I think sometimes we forget that romance and weddings lead to becoming living everyday life together and coming to terms with each other's annoying habits and weaknesses and failings. That loving someone is as much about holding onto and longing for the vision of who they will be when they are fully mature as it is about being enamored with who they are now. That nobody wakes up every single morning for 40 or 50 years of marriage and feels perfectly swept away with happiness at being married to their spouse. That real joy in marriage comes only after you've made a commitment to love each other when you don't feel very much like loving each other. And that loving someone well for a life-time means loving them in multi-faceted ways...not only romantically, but also as a friend and a co-laborer in life's work, as a family member.

And family life is rooted in the everyday. It's about washing the dishes and opening the mail and cooking dinner together. It's about learning to live on a budget and to give up some of what you want for what your family needs. It's about caring for and being cared for by friends and neighbors and extended family who are also three-dimensional complex imperfect people, and not just tuxedoed or evening-gowned paper-doll Wedding Guests. It's about being a three-dimensional person yourself, with work and friendship and church commitments to keep, as well as a marriage to nurture.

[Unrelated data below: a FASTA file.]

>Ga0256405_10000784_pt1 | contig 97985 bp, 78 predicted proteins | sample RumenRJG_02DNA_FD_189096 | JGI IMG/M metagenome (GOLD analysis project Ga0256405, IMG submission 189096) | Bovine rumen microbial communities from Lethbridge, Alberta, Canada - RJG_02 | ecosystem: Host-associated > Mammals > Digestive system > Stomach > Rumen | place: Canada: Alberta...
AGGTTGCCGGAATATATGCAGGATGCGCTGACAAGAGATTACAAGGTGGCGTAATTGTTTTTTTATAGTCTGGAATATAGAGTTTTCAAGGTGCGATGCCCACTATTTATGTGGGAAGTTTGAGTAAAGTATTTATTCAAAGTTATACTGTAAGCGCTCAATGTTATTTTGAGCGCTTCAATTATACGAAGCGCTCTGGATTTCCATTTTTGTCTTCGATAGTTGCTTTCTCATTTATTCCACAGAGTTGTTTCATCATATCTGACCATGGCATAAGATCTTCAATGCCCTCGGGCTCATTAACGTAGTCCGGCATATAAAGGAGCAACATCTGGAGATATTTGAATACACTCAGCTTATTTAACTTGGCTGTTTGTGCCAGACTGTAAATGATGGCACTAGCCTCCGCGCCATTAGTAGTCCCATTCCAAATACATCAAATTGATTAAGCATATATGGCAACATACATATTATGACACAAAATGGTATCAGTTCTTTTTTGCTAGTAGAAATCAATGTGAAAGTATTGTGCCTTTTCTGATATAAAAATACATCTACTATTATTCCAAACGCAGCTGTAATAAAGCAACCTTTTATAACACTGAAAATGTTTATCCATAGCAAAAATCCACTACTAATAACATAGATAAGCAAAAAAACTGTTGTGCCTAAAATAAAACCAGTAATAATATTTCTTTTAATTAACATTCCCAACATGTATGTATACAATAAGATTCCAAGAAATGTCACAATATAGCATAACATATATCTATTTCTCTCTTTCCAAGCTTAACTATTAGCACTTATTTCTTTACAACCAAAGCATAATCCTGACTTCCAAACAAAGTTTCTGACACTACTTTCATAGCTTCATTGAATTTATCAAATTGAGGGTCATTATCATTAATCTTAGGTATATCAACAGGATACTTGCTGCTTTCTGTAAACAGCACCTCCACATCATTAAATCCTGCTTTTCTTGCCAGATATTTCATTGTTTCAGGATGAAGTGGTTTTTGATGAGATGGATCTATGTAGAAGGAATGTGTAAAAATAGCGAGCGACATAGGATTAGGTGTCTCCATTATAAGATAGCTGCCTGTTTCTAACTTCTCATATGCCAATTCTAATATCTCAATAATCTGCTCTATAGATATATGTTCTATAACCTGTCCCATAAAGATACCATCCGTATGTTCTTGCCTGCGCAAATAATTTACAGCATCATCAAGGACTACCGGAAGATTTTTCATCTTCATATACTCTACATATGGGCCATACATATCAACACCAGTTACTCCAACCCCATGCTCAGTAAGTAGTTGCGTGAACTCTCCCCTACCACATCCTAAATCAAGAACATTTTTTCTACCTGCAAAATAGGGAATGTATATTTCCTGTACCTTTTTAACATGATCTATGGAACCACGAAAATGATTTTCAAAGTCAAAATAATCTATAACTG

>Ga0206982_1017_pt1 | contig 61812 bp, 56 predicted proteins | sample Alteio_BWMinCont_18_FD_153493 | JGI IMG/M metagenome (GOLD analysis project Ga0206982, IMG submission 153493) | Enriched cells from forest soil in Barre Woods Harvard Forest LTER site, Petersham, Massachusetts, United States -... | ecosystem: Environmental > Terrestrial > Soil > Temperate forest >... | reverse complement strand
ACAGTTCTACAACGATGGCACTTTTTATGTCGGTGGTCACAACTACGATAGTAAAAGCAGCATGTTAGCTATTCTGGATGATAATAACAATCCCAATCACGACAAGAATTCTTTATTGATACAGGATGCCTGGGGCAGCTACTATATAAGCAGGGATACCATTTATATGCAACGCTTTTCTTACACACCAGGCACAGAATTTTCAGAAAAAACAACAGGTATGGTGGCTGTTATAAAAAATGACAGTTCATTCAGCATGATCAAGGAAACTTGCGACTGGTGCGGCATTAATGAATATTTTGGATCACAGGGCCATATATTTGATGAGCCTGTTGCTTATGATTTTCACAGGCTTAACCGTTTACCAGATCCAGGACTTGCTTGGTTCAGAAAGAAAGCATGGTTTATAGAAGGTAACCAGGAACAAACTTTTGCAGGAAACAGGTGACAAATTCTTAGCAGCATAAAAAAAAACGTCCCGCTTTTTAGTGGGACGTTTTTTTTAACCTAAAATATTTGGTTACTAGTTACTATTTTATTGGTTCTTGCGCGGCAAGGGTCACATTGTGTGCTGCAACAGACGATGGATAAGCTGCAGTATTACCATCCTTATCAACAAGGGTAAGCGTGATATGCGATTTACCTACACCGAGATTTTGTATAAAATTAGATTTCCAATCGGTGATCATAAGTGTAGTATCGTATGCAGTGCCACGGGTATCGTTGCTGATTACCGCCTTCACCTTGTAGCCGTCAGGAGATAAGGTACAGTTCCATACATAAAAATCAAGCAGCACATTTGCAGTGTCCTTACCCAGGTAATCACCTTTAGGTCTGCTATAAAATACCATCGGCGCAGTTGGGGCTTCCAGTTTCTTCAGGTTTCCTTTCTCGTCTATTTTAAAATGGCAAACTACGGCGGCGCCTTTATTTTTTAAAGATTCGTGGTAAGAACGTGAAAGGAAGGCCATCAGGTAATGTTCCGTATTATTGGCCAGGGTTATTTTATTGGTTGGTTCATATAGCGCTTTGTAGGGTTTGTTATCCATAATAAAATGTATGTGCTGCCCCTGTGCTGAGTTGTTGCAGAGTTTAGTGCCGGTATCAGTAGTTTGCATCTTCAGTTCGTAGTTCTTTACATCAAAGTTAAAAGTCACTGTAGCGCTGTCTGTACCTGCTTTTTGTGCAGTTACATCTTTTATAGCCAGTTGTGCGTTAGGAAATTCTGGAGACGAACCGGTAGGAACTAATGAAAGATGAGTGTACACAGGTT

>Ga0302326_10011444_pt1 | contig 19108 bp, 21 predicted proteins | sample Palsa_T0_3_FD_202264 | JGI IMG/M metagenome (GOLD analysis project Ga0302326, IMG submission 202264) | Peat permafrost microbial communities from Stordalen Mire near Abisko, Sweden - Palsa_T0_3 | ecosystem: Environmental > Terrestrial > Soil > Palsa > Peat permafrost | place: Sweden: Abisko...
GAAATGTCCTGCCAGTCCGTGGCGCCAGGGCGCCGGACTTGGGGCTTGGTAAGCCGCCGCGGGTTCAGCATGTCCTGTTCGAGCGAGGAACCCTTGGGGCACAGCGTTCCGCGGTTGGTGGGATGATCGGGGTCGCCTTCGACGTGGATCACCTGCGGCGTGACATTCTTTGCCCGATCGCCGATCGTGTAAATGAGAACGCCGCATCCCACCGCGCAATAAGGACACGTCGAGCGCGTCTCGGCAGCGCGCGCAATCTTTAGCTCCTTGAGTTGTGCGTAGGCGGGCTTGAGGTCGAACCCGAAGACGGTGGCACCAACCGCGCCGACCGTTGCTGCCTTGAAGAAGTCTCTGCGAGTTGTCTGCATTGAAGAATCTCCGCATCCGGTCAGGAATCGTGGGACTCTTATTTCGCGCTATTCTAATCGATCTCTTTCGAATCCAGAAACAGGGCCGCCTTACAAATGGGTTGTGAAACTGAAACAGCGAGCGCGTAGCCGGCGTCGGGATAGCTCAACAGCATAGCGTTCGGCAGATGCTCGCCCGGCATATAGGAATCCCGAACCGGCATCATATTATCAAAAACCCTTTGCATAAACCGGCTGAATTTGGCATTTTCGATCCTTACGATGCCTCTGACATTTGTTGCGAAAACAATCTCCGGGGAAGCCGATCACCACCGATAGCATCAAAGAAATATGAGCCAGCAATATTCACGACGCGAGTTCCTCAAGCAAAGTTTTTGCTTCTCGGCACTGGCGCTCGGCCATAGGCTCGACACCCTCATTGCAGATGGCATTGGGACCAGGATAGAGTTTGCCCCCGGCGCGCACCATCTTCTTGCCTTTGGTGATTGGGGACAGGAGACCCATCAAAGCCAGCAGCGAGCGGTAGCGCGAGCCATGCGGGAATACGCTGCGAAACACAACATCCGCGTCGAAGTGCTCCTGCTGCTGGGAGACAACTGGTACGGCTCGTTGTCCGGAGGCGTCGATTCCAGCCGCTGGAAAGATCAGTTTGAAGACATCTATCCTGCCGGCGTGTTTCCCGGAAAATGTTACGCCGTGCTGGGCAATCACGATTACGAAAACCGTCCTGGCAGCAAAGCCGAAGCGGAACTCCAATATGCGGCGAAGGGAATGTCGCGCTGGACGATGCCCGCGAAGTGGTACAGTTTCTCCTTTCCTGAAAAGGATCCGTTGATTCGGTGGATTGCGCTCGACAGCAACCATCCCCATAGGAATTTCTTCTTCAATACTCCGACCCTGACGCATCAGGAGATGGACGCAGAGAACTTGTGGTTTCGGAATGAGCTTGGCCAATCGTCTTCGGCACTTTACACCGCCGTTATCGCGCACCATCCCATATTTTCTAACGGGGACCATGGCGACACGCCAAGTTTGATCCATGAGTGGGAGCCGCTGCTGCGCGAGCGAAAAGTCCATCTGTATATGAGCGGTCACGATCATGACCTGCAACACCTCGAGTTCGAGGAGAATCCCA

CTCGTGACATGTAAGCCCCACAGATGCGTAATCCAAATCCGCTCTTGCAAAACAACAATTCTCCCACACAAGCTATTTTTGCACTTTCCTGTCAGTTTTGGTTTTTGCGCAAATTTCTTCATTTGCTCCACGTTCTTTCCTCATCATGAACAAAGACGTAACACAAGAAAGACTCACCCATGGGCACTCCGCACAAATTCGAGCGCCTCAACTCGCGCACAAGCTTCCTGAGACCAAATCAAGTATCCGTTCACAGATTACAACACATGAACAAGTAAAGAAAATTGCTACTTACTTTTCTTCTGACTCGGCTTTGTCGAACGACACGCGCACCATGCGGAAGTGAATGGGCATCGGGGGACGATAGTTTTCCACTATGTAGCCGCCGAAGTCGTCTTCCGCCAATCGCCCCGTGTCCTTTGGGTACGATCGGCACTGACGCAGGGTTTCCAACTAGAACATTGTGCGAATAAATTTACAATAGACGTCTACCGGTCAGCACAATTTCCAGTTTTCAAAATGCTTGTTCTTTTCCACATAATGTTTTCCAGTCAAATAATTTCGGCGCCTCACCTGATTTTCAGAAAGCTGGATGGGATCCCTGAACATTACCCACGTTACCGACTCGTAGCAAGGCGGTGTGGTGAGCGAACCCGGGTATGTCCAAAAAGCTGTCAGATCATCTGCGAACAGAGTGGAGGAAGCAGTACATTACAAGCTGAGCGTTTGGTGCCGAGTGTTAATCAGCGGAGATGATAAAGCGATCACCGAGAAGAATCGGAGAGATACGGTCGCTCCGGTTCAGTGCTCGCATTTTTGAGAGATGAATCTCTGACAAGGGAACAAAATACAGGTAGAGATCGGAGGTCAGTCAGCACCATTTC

So I am planning the Imperfect Wedding. There won't be any horse drawn carriages or candlelit dinners for 300. I will not wear a tiara or order buckets and buckets of roses or send out engraved invitations. We're not going to rent silver and china or linen chair covers or a three-tiered chocolate fountain. And we're not going to a Caribbean island for our honeymoon.

We're going to get married in the inner city neighborhood where Eric lived for most of the past four years, surrounded by family and friends. No doubt our ceremony will be punctuated by the loud bass car stereos and squeals of tires that fill his neighborhood on warm summer evenings. Our reception is going to be potluck so we won't have to limit our guest list based on our budget and we're skipping the wedding cake in favor of brownies and cheesecake. Friends and family will help us decorate, arrange the flowers, and serve the food. And we'll head off for our honeymoon in Eric's aging Buick.

Martha Stewart, Emily Post and Bride's Magazine would all heartily disapprove. It will be the perfect beginning to an imperfect marriage.